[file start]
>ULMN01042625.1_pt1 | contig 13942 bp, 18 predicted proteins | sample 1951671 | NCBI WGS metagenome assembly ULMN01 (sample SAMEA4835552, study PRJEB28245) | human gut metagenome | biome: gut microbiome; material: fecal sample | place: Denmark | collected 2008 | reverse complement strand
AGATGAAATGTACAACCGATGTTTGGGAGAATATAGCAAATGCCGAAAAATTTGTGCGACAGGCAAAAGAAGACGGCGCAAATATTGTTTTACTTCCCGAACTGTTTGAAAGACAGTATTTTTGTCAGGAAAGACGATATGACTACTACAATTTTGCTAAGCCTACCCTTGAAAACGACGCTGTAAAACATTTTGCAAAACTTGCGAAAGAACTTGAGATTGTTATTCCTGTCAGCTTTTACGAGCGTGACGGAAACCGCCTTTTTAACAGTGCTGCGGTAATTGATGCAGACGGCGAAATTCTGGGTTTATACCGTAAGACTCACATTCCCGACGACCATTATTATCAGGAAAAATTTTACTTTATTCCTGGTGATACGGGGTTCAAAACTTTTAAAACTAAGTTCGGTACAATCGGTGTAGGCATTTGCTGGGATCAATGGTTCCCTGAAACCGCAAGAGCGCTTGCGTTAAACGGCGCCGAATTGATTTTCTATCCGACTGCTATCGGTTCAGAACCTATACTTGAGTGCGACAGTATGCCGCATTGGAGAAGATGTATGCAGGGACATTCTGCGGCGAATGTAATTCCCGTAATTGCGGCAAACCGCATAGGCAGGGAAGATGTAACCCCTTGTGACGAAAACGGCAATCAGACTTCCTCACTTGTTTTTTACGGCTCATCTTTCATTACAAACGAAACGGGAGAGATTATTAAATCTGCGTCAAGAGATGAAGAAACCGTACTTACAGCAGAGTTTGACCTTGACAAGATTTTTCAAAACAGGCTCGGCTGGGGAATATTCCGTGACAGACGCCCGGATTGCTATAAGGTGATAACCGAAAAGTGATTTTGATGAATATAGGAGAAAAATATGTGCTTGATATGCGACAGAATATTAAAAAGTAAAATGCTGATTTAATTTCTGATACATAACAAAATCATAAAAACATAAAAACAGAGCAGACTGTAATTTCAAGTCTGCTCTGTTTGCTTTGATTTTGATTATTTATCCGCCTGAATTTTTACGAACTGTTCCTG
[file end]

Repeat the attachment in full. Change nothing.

>ULMN01042625.1_pt1 | contig 13942 bp, 18 predicted proteins | sample 1951671 | NCBI WGS metagenome assembly ULMN01 (sample SAMEA4835552, study PRJEB28245) | human gut metagenome | biome: gut microbiome; material: fecal sample | place: Denmark | collected 2008 | reverse complement strand
AGATGAAATGTACAACCGATGTTTGGGAGAATATAGCAAATGCCGAAAAATTTGTGCGACAGGCAAAAGAAGACGGCGCAAATATTGTTTTACTTCCCGAACTGTTTGAAAGACAGTATTTTTGTCAGGAAAGACGATATGACTACTACAATTTTGCTAAGCCTACCCTTGAAAACGACGCTGTAAAACATTTTGCAAAACTTGCGAAAGAACTTGAGATTGTTATTCCTGTCAGCTTTTACGAGCGTGACGGAAACCGCCTTTTTAACAGTGCTGCGGTAATTGATGCAGACGGCGAAATTCTGGGTTTATACCGTAAGACTCACATTCCCGACGACCATTATTATCAGGAAAAATTTTACTTTATTCCTGGTGATACGGGGTTCAAAACTTTTAAAACTAAGTTCGGTACAATCGGTGTAGGCATTTGCTGGGATCAATGGTTCCCTGAAACCGCAAGAGCGCTTGCGTTAAACGGCGCCGAATTGATTTTCTATCCGACTGCTATCGGTTCAGAACCTATACTTGAGTGCGACAGTATGCCGCATTGGAGAAGATGTATGCAGGGACATTCTGCGGCGAATGTAATTCCCGTAATTGCGGCAAACCGCATAGGCAGGGAAGATGTAACCCCTTGTGACGAAAACGGCAATCAGACTTCCTCACTTGTTTTTTACGGCTCATCTTTCATTACAAACGAAACGGGAGAGATTATTAAATCTGCGTCAAGAGATGAAGAAACCGTACTTACAGCAGAGTTTGACCTTGACAAGATTTTTCAAAACAGGCTCGGCTGGGGAATATTCCGTGACAGACGCCCGGATTGCTATAAGGTGATAACCGAAAAGTGATTTTGATGAATATAGGAGAAAAATATGTGCTTGATATGCGACAGAATATTAAAAAGTAAAATGCTGATTTAATTTCTGATACATAACAAAATCATAAAAACATAAAAACAGAGCAGACTGTAATTTCAAGTCTGCTCTGTTTGCTTTGATTTTGATTATTTATCCGCCTGAATTTTTACGAACTGTTCCTG